Fitness Across a Generation
A family tradition to emulate.
It was a salt 'n vinegar kind of day as I stood in the Wegmans produce department, dreaming of the bags of salty sourness just a few aisles away. Attempting to equate the image of the blue and white chip bag with the one of my ever-widening thighs, I selected a mildly firm avocado one day from full ripeness. I looked up to see a 50-something woman with the body of a 20-something fitness instructor in black stretch pants and jacket, cart overflowing with all things leafy and green. It was Carol Taylor, a woman who greatly influenced my training in the health and fitness industry, arriving just in time to save me from my great chip pursuit.
We talked about Carol's sons, Anthony and Matt Pribonic, their purchase and transformation of the old Nautilus building into Fitness U, and their iRock group personal training business that had, after a few short years, proven its viability and worth in the fitness industry. It was about 20 years ago when I first worked for Carol at the Nautilus Fitness and Racquet Club.
"Stop by," Carol said, in reference to the renovated Fitness U building and new iRock home. "We changed everything."
How much can a 60,000 square foot, sprawling amalgamation of concrete blocks change? In mid-December, I parked my car in the north lot at 2312 West 15th Street and entered the Fitness U building via the old racquetball doors to discover for myself how far two men, a vision, and a commitment to fitness can go in just over five years. As a non-nostalgic person, I did not expect contemporary grey walls and gutted racquetball courts to affect me, but only the concrete building frame and the solid glass front remained of the courts where I had once spent hundreds of hours practicing kill shots.
Carol, who watched my reactions as I visually absorbed the transformation, pointed to the glass wall and said, "This room is for the Junior Fitness program Anthony plans to grow in 2016. It's really just starting now."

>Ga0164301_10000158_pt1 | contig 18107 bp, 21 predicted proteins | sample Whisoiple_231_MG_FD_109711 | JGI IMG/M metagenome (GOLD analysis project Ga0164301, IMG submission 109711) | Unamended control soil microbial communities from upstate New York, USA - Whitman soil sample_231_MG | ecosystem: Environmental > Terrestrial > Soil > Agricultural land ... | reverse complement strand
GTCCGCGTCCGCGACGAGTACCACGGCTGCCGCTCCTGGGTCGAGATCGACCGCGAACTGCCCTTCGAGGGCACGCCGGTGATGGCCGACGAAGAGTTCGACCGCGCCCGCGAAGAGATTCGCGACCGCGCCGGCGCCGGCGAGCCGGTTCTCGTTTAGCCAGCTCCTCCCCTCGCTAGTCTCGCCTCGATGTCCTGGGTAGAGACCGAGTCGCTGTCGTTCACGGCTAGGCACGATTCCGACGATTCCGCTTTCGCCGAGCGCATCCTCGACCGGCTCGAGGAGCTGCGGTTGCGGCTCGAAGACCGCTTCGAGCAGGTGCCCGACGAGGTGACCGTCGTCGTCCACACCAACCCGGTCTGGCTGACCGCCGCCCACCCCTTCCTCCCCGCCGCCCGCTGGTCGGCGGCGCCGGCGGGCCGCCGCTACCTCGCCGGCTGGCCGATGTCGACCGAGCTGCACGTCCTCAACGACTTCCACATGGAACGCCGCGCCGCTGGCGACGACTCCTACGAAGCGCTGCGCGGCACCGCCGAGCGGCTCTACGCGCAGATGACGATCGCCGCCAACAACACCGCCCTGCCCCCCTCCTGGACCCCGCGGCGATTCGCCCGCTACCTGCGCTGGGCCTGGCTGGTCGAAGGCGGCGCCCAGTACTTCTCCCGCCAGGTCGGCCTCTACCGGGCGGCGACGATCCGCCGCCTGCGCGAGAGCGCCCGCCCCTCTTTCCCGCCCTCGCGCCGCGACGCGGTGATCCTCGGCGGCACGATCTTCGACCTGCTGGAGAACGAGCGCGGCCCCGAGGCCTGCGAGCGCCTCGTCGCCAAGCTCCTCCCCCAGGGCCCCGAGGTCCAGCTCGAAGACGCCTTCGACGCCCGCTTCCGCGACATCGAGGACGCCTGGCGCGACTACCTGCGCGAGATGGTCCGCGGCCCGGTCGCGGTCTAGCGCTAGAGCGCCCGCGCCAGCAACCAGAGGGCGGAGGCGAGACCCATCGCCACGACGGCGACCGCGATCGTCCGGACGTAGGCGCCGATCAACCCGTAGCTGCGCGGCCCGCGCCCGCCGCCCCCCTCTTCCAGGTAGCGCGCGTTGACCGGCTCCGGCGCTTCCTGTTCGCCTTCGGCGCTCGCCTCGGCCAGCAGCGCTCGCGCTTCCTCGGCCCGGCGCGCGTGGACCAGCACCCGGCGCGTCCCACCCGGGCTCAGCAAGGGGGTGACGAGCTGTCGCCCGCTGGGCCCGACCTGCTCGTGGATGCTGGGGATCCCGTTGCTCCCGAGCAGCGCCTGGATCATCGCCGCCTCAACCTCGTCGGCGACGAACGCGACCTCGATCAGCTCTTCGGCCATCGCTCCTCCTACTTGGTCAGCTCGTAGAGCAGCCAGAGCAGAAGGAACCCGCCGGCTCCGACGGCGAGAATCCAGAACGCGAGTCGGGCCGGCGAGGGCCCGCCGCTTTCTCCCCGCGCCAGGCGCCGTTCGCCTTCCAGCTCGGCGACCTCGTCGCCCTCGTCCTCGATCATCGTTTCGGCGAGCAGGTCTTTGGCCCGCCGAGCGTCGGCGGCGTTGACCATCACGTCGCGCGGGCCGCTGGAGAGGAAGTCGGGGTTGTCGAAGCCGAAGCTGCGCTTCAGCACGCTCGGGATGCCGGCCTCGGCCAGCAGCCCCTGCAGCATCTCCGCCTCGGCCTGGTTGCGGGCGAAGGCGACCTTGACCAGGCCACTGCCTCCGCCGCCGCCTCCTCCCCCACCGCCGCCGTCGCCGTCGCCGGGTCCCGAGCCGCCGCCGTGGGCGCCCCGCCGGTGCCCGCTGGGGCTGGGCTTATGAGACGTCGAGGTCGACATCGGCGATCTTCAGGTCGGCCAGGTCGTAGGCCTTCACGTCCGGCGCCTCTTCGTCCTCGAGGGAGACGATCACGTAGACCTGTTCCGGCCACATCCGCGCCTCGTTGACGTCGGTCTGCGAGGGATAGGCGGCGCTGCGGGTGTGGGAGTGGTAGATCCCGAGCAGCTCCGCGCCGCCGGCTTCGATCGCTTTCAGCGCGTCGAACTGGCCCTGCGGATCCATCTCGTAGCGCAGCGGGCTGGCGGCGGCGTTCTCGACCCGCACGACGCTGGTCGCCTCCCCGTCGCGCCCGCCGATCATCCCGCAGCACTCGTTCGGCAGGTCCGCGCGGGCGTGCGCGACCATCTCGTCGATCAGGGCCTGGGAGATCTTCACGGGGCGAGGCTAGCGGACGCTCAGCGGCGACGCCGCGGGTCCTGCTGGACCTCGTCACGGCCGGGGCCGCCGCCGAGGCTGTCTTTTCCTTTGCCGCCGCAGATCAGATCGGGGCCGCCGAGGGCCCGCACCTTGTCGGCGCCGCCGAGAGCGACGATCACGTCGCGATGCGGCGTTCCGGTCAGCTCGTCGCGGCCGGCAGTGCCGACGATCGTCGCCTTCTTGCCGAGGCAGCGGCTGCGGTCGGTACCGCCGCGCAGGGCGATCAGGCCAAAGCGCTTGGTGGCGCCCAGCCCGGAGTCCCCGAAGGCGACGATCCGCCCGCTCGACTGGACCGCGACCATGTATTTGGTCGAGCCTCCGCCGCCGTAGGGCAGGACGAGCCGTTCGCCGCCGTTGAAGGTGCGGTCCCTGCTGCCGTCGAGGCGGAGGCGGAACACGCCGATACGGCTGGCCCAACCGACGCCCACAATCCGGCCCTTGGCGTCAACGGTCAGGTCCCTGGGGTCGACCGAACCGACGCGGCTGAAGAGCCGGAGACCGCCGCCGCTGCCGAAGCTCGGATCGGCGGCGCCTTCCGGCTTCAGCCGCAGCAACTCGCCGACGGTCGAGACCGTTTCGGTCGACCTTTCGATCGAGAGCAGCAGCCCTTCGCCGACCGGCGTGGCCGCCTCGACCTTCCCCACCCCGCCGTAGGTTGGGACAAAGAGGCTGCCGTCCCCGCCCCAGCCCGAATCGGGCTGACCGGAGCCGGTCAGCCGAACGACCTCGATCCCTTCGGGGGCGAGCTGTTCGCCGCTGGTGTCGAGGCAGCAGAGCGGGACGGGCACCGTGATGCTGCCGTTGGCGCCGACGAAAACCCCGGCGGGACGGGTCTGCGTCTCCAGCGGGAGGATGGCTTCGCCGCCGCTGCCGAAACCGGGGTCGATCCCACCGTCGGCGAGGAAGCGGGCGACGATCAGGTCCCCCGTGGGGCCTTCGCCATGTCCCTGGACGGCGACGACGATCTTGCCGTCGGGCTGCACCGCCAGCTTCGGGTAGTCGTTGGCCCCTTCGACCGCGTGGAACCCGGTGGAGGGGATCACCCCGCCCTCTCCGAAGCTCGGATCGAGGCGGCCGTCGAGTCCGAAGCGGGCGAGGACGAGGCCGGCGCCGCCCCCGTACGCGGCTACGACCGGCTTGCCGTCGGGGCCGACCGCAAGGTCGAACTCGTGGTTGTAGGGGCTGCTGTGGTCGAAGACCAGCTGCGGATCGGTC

A worthy conversion, indeed.
According to the Erie County Department of Health's 2015 Community Health Needs Assessment, the number of overweight K-12 students in Erie County during the 2012-2013 school year stood at 36 percent, representing fully double the percentage of overweight students in 2011-2012. In his article "Obesity in Children" on Medscape.com, Steven M. Schwarz, M.D., professor of pediatrics at the State University of New York Downstate Medical Center, writes that nearly one in four children under 19 in the U.S. is overweight, placing Erie youth well above the national average. The reasons for these statistics are multifactorial, including such measures as environment, lifestyle, and genetics, with more than 90 percent of cases attributed to modifiable habits.
In other words, Junior Fitness programs such as Anthony's could directly impact the level of wellness among local youth and help to reverse the rising statistical trend.
Carol showed me the iRock group fitness room for adults and the room reserved for individual personal training. All three rooms contained similar workout equipment: exercise balls, stationary bikes, kettle ball hand weights, and some type of black and yellow straps hanging from a bar suspended about nine feet in the air. We then returned to the lobby area where Anthony and Matt sat waiting.
A tall, attractive man with a deep voice and neatly-cut brown hair, Anthony – a Reader 40 Under 40 honoree – quickly dispels any potential intimidation factor with his sincere commitment to improving the wellness of his members. "Our goal with these classes is to provide a really cool work-out," he said. "We like it when people come in from work, are really tired, and leave happy."